Death Sentence: London issue 1 by Montynero and Martin Simmonds

Death-Sentence-London 1Death Sentence: London
Issue 1
A creator owned project
Created by Montynero and Mike Dowling

Published by Titan Comics
10th June 2015

Writer: Montynero
Art: Martin Simmonds
Letters: Comicraft’s Jimmy Betancourt & Albert Deschesne

Cover: Montynero

I covered the release of the original miniseries that was released on 9th October 2013. That series was 6 issues long and has been collected in one volume as well as translated in to French.

The story followed three characters who had separately contracted a terminal STD called G-Plus. Verity, Weasel and Monty were all facing certain death in six months. They’re reactions were very different and came to a head when Monty named himself King of England.

This ongoing series follows straight on from the miniseries. There is a ‘Previously in Death Sentence…’ article on the inside front cover and the page facing it.

Well the wait was well worth it. I’ve been looking forward to this ever since I first heard about the sequel. I ran a couple of articles about this new series and interviewed incoming Martin Simmonds.

Firstly I’ll mention the art, I usually start with the script. The art from Mike on the first series really set a high standard. Monty had met Martin previously and knew he’d be a good fit in the team. Mike was simply too busy to draw the first story arc in this ongoing series, he’ll return for another arc at some point.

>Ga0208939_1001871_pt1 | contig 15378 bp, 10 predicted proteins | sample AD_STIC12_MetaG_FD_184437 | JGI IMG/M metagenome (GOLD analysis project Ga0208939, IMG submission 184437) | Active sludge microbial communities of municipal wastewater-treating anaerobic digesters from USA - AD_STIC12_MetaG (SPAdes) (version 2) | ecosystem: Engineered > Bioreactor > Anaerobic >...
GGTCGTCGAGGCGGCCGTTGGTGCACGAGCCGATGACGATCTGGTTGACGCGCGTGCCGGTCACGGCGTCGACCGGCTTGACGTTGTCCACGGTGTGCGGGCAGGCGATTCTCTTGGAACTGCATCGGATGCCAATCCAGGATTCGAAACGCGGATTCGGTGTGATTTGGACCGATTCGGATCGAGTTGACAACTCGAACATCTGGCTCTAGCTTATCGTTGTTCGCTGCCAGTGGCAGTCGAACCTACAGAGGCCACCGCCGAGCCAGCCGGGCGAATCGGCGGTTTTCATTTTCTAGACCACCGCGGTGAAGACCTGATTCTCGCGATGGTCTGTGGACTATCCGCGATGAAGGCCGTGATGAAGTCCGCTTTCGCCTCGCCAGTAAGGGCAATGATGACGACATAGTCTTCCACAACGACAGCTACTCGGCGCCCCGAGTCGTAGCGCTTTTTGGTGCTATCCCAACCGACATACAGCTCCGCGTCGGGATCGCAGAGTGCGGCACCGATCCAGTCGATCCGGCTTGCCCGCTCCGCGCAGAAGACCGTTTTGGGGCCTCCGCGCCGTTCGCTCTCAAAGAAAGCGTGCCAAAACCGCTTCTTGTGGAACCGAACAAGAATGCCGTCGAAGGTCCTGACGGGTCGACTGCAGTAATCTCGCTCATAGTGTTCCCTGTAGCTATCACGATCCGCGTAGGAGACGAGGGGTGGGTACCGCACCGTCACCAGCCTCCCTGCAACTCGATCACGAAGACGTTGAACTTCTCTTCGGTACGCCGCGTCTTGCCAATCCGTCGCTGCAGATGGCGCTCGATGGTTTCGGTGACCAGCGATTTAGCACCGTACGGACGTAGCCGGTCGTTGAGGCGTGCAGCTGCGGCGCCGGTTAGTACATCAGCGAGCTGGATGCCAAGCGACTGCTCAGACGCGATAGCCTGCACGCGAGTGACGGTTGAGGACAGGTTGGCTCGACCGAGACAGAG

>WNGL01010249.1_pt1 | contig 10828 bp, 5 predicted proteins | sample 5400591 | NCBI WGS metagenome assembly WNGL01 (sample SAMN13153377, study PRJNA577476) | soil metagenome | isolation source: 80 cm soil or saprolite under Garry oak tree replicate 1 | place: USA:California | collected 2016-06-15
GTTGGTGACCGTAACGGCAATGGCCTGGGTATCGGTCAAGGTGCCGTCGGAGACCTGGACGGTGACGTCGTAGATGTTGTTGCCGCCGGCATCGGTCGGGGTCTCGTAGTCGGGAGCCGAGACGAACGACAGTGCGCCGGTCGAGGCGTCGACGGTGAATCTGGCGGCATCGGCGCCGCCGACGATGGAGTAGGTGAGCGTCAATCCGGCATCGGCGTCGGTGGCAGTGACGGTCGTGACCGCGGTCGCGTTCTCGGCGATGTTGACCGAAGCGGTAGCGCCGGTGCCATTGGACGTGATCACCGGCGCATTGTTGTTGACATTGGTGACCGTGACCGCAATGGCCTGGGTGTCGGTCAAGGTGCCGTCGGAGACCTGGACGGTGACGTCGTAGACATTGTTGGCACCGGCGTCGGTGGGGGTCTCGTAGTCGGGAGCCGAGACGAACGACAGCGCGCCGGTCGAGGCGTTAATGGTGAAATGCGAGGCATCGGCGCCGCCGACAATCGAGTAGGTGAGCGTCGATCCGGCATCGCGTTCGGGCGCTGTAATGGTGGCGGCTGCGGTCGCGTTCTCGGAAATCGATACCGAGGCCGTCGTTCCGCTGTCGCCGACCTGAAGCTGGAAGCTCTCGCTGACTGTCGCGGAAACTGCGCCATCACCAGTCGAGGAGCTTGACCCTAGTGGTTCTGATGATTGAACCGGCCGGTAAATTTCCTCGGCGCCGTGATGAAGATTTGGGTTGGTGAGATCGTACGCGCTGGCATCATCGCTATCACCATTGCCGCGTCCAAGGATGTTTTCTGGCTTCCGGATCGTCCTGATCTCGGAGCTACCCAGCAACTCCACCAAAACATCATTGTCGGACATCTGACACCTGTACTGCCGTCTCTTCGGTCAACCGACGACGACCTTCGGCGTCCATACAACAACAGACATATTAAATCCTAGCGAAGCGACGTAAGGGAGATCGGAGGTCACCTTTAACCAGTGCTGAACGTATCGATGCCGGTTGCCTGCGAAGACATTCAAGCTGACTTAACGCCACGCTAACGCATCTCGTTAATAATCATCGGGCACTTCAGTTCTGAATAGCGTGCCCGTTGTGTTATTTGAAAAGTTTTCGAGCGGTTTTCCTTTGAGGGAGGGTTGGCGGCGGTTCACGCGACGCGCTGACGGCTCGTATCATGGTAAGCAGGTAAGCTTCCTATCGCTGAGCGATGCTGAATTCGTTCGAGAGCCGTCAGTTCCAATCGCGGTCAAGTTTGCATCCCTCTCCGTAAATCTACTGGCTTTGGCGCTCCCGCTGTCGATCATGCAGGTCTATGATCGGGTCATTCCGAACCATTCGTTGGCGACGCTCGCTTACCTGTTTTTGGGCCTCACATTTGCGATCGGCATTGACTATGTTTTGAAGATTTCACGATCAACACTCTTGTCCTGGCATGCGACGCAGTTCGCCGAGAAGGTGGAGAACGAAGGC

Montynero is an Artist as well as a writer so he really knew what he was looking for. I was thrilled when I saw some unlettered pages, you can see them in the interview with Martin. You can see this is the same world that Mike was drawing but he isn’t a clone.

Actually I can see a few hints of Duncan Fegredo among the art.

The story telling is great and panel layouts very pleasing. Colours are used in an interesting way to give mood and in places to help evoke motion.

The script introduces new characters in London and Texas with very little from Weasel. There are some very big developments early on which very much looks like a shift in power. There are politics and secret agencies involved. just as last time.

And the dialogue given to the politicians is marvelous with tired repeated phrases from real UK politics liberally sprinkled. This really helps with grounding the story so that the more unusual parts of the story are easier to swallow.

All the characters are carefully crafted and we can expect some decent developments from the old and new.

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